I caught a bit of this episode the other day, but turned over during the cocks in advertising bit, because I genuinely thought it was a repeat of an episode I'd already seen.

He's OK, but he's no Victor Lewis Smith or Chris Morris. He seems to me to own both a pretty big debt.

To be fair, there's been a couple of gags on Screenwipe about the show being a rip-off of TV Offal.
posted by jack_mo at 6:19 PM on November 27, 2008

Not really apropos of anything, but I'm here because I have to say that "swearing and nipples" has put into words what I look for in AV entertainment.
posted by codswallop at 6:34 PM on November 27, 2008

He's OK, but he's no Victor Lewis Smith or Chris Morris. He seems to me to own both a pretty big debt.

To be fairer, he is friends with Chris Morris, or at least they co-wrote the tasteless and ingenious sitcom Nathan Barley. Those of you who liked Screenwipe will probably enjoy Nathan Barley. The charachter Dan is very Brooker.
posted by MetaMonkey at 6:38 PM on November 27, 2008

The critique of that wanky Cadbury's Gorrilla ad was spot on. I was mystified/horrified by the reaction of the odious 'creative director' at my last job who was convinced it was the funniest, cleverist, brilliantistist thing he had EVER seen EVER and insisted that everyone in the office, and every visiting client, had to see it while he chortled into his fist.
posted by JustAsItSounds at 7:19 PM on November 27, 2008

...The Ten Biggest Cocks And She-Cocks In Advertising EVER, a follow up to The Ten Biggest Cocks in Advertising and The Ten Biggest Cocks and She-Cocks In Advertising.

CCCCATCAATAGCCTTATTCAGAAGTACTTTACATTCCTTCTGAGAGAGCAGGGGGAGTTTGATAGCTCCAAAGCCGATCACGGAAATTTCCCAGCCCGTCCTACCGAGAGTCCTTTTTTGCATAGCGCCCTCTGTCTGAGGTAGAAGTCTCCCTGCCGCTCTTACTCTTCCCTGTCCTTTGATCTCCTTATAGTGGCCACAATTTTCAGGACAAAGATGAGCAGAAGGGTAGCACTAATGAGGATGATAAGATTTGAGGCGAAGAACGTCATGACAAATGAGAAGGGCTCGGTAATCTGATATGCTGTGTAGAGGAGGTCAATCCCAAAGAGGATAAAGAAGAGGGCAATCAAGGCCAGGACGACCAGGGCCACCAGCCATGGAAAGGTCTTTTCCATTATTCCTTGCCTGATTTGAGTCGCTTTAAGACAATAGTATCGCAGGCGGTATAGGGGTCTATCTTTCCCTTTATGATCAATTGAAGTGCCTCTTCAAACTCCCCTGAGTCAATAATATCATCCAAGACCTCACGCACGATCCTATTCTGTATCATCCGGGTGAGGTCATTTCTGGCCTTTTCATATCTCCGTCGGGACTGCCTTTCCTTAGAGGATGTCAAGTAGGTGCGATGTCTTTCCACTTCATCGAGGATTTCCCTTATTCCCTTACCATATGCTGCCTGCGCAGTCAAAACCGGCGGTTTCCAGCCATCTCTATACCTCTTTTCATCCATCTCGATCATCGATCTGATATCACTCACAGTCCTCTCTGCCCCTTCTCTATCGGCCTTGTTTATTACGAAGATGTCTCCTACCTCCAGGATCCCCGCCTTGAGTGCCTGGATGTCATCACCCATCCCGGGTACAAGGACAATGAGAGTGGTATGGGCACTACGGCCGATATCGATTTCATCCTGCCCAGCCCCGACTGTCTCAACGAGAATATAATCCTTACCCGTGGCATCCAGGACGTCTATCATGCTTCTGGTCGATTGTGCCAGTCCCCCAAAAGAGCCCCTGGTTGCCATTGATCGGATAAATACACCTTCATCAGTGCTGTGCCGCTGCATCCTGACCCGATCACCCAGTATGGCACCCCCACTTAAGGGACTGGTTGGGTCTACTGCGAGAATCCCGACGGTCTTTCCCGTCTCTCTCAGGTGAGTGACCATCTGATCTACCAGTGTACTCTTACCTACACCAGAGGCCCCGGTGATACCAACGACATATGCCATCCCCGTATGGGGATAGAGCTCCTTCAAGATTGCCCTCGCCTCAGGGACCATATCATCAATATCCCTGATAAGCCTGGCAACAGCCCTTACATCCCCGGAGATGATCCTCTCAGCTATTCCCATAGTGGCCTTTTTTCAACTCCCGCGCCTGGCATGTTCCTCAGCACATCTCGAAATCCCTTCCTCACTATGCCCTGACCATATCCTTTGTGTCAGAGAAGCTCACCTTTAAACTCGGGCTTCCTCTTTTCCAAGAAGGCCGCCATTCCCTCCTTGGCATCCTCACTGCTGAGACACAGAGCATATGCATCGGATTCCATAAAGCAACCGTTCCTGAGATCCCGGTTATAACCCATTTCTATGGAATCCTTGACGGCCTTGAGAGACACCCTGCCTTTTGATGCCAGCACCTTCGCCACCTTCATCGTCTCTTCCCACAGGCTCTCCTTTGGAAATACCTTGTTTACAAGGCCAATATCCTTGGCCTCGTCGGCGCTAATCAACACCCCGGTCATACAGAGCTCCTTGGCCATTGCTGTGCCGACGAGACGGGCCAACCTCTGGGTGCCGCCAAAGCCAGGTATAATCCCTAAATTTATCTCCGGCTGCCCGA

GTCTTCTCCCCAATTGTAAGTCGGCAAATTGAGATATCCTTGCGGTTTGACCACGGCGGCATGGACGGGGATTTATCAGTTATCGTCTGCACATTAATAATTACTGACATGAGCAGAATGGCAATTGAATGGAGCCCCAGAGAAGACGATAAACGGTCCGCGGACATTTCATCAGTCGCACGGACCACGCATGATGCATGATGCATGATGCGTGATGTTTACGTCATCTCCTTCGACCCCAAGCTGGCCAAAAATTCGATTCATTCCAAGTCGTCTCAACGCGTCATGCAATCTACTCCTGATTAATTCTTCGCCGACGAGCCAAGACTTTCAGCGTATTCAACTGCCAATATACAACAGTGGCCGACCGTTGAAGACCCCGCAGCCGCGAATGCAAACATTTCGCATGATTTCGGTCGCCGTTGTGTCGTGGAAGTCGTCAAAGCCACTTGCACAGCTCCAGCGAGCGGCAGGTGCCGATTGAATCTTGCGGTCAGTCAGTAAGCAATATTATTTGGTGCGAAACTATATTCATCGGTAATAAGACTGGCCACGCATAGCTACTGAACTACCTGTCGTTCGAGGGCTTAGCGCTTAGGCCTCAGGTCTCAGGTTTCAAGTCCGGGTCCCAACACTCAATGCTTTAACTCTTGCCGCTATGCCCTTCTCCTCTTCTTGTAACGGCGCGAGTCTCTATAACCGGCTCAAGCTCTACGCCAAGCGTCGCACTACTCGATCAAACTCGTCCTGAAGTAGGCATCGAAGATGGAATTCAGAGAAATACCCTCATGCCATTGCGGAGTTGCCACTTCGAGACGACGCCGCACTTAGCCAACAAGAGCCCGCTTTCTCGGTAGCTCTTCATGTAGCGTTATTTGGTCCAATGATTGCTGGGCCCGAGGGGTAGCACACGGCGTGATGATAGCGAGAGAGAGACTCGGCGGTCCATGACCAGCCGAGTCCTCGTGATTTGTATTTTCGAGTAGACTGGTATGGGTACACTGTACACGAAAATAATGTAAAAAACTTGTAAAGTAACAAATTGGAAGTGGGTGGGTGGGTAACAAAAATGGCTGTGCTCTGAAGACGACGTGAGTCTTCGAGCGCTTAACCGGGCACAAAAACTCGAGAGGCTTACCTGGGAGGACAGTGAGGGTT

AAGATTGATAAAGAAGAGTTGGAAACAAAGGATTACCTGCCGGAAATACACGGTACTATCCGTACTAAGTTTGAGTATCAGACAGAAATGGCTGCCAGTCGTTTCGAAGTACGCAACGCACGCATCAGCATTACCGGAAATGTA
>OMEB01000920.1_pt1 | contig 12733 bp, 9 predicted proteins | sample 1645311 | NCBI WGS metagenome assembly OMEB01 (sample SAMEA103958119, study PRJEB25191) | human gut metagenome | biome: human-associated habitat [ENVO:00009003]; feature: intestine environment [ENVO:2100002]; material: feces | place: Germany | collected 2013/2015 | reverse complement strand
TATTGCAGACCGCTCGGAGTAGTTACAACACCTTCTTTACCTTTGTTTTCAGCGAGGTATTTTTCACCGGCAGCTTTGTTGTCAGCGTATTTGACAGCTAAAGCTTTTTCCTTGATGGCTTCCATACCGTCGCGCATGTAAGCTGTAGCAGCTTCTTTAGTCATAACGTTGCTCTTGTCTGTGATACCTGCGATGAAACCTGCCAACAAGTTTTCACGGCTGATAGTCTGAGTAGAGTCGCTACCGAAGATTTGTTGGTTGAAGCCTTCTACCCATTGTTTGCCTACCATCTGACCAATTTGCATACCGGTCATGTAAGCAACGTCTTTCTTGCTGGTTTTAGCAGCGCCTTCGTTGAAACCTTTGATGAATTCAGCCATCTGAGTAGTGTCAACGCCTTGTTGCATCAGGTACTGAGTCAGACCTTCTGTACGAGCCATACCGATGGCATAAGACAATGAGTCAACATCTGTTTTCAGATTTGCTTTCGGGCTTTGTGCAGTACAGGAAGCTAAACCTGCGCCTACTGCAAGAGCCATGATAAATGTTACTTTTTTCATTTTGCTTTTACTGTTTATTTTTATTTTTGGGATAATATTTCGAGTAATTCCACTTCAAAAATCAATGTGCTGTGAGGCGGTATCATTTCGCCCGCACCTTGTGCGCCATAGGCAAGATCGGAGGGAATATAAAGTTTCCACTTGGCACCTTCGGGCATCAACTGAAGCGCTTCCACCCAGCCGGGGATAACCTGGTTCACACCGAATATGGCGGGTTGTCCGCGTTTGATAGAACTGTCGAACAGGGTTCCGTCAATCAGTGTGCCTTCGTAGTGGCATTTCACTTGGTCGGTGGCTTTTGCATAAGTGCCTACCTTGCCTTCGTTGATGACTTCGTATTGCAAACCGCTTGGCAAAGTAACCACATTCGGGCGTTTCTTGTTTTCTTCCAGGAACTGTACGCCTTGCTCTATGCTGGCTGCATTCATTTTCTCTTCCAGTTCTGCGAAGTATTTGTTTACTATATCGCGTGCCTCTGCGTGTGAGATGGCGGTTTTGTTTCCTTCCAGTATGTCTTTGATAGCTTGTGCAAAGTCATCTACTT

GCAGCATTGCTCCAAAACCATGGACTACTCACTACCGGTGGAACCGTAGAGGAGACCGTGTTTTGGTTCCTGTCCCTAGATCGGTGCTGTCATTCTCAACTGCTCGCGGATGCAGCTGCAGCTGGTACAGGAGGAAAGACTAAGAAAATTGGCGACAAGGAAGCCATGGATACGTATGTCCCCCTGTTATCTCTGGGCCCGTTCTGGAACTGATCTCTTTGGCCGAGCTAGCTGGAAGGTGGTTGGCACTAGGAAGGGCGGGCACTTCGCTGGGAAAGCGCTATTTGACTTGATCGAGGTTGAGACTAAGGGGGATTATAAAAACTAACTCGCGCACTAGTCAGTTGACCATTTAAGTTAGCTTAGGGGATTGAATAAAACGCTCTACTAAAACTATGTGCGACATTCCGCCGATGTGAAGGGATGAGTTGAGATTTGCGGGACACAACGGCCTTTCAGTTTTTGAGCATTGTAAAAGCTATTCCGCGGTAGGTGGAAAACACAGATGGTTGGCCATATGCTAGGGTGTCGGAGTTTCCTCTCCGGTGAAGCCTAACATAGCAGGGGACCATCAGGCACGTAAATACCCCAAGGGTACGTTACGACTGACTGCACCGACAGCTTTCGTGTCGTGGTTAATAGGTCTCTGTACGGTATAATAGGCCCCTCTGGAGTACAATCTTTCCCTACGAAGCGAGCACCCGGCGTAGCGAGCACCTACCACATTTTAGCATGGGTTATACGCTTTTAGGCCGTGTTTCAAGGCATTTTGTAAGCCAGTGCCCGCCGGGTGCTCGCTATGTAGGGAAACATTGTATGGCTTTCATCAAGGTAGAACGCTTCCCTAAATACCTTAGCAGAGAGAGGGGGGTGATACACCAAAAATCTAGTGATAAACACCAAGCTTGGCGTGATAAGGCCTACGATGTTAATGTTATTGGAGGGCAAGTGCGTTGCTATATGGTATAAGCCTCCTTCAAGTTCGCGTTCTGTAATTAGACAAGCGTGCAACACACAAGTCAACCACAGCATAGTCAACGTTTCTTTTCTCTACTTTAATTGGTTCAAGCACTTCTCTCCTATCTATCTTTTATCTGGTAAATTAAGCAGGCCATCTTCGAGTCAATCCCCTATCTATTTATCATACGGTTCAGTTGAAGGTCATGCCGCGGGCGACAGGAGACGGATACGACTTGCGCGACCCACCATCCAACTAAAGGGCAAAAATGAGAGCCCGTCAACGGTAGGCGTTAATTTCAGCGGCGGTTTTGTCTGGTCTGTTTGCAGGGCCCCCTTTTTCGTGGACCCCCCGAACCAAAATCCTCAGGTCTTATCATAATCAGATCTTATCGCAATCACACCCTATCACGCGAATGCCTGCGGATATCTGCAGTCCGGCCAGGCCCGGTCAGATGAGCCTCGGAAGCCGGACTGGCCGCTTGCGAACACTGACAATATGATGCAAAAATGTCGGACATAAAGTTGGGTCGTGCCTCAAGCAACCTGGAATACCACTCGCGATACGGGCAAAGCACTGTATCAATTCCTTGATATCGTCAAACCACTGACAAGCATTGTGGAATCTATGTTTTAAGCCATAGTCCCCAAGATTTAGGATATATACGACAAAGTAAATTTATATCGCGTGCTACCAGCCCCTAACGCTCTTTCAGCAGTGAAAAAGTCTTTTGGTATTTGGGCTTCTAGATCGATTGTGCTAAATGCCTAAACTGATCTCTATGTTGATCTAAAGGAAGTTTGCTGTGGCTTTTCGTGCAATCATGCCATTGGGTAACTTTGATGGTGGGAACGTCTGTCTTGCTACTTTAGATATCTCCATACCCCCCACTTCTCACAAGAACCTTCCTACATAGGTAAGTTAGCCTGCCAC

Does this mean the same thing in British as it does in American?
posted by ZenMasterThis at 8:27 PM on November 27, 2008

Nice post, I've been waiting for this episode to show up on Youtube now that it can be watched in the proper aspect ratio...
posted by clevershark at 9:23 PM on November 27, 2008

Post-Empire nations can go one of two ways, self-loathing and pragmatism or denial and disintegration.

Britain kept the Commonwealth but ditched the flag-love.
posted by fullerine at 1:37 AM on November 28, 2008

"He spends too much time going after the low-hanging fruit."

I agree. I think he can be pretty funny on occaision, but he's very reactionary. Nathan Barley was both excellent and also sort of aimless - hating on London Hipsters is pretty easy. If you want to see vicious satire about something that really effects people, check out The Thick of It. It's the British version of the West Wing, but where the assumption is that everybody is a grubby little crook obsessed with power and image. Truly amazing, exremely funny, massively depressing.

I think Brooker shares a similar cultural space to Bill Hicks, and I mean that neither as a compliment or an insult. Everyone who enjoys him already shares his opinions, he's a definitive preacher to the converted. He's talented at articulating a certain unhappiness with current culture, whilst still fitting right inside it.
posted by Cantdosleepy at 3:23 AM on November 28, 2008

I'm trying to work out the physics involved in the fun stunt of puking into my own mouth. It's a puzzler, by god, it's a fucking puzzler.
posted by stavrosthewonderchicken at 3:46 AM on November 28, 2008

That Ribena ad...
posted by minifigs at 5:42 AM on November 28, 2008

Oh, awesome! I watched the first 4 seasons through entirely dubious methods, but I was unaware of the new season, and the fact that it's on YouTube is great. Thanks!
posted by graventy at 6:02 PM on November 30, 2008